Robinhood data breach hits 7 million customers — what to do now

Robinhood app — how it works and everything you need to know
(Image credit: Shutterstock)

The mobile stock-trading service Robinhood has suffered a data breach affecting more than 7 million people — but insists that the breach is not so bad.

"We believe that no Social Security numbers, bank-account numbers, or debit-card numbers were exposed and that there has been no financial loss to any customers as a result of the incident," Robinhood said in a blog posting yesterday (Nov. 8). 

"We understand that the unauthorized party obtained a list of email addresses for approximately five million people, and full names for a different group of approximately two million people."

However, the firm added, "for a more limited number of people — approximately 310 in total — additional personal information, including name, date of birth, and ZIP code, was exposed, with a subset of approximately 10 customers having more extensive account details revealed."

Robinhood said it was "in the process of making appropriate disclosures to affected people." (The Record had a screenshot of one such message sent to a customer whose email address was exposed.) It did not mention whether any user passwords were exposed in any way.

What to do if you have a Robinhood account

If you have a Robinhood account, it would be best to change your account password ASAP, just as a precaution. The company blog post said you can do so by visiting "Help Center > My Account & Login > Account Security."

Make the new password something unique and strong, and one that you've never used before. Use one of the best password managers if you're having trouble keeping track of all your passwords.

Robinhood said that on Nov. 3, someone called customer support and managed to convince a support representative into granting the caller access to internal systems. After the caller got access, he or she "demanded an extortion payment," which Robinhood doesn't seem to be paying.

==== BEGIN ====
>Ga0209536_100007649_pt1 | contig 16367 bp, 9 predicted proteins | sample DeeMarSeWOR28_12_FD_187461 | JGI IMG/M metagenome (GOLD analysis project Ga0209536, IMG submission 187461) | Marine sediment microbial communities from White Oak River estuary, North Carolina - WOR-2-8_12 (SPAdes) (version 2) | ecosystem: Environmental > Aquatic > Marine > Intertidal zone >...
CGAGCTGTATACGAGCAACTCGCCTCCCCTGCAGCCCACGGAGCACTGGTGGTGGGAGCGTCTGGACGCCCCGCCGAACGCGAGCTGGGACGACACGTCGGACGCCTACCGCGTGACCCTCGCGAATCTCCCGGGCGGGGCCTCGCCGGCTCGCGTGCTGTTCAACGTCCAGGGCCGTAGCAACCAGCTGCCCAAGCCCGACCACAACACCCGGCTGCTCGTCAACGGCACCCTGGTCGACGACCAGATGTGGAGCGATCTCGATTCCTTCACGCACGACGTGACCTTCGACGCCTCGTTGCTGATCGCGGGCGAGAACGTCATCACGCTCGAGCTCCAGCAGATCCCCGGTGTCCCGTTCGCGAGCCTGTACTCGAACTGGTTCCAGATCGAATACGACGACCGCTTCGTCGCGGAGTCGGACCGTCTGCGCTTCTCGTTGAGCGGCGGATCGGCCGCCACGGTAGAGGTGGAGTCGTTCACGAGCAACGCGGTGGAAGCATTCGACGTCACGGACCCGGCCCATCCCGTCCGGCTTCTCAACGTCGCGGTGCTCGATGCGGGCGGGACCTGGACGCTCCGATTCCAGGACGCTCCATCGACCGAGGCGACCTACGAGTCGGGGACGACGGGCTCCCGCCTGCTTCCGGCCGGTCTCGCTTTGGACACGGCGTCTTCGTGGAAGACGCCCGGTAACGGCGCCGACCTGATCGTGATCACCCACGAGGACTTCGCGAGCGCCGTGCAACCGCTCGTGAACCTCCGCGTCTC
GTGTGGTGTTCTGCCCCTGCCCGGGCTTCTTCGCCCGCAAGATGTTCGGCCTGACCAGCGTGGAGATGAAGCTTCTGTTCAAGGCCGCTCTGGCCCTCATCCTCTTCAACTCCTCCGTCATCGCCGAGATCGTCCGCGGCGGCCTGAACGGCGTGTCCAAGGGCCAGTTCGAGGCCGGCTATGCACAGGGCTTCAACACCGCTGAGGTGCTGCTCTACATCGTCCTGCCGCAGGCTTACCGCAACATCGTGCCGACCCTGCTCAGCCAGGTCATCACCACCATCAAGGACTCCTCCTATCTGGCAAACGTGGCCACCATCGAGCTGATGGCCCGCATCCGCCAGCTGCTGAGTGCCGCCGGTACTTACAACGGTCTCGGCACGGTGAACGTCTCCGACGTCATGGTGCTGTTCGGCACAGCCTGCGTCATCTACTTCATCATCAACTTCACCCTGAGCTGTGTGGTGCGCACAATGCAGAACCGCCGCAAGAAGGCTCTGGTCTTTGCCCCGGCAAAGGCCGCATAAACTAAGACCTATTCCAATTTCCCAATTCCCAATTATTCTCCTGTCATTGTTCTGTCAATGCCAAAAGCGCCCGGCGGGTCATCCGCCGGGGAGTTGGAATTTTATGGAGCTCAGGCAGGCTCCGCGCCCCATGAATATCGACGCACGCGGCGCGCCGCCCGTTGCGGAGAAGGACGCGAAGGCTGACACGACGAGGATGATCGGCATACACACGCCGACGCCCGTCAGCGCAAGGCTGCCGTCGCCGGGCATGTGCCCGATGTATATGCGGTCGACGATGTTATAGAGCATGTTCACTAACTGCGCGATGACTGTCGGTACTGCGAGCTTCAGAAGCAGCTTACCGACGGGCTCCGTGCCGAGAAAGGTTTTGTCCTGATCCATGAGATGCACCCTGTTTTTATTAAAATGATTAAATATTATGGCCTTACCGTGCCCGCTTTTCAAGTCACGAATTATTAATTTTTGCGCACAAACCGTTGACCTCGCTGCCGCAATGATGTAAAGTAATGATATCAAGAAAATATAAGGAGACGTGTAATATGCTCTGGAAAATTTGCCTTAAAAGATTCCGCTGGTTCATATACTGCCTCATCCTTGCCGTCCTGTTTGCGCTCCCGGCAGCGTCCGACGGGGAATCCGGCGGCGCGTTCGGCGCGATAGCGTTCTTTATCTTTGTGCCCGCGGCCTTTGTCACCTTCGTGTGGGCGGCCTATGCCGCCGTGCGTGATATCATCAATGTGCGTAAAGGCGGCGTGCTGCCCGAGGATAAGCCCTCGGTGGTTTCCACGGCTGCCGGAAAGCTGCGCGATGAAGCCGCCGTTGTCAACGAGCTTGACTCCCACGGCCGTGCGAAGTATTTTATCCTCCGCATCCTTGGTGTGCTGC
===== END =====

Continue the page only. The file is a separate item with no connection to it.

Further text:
The 5 million customers whose email addresses were exposed may see an uptick in spam messages, and should be on the lookout for phishing emails, especially those that may seem to come from Robinhood itself. 

"When in doubt, log in to view messages from Robinhood," the company blog post said. "We'll never include a link to access your account in a security alert."

However, the situation may be worse for the approximately 300 people who had their full names, dates of birth and ZIP codes leaked. Full names and dates of birth will give identity thieves a head start, and ZIP codes can help credit-card thieves use stolen numbers — although, as Robinhood noted, none were apparently taken in this case.

As for the 10 or so people who had even more revealed, Robinhood isn't saying exactly what was taken, so we can only assume the worst. It may be that those people did indeed have passwords taken, or personal details beyond names and dates of birth, in which case they might want to consider signing up with one of the best identity-theft-protection services — which Robinhood ought to pay for.

Paul Wagenseil

Paul Wagenseil is a senior editor at Tom's Guide focused on security and privacy. He has also been a dishwasher, fry cook, long-haul driver, code monkey and video editor. He's been rooting around in the information-security space for more than 15 years at, SecurityNewsDaily, TechNewsDaily and Tom's Guide, has presented talks at the ShmooCon, DerbyCon and BSides Las Vegas hacker conferences, shown up in random TV news spots and even moderated a panel discussion at the CEDIA home-technology conference. You can follow his rants on Twitter at @snd_wagenseil.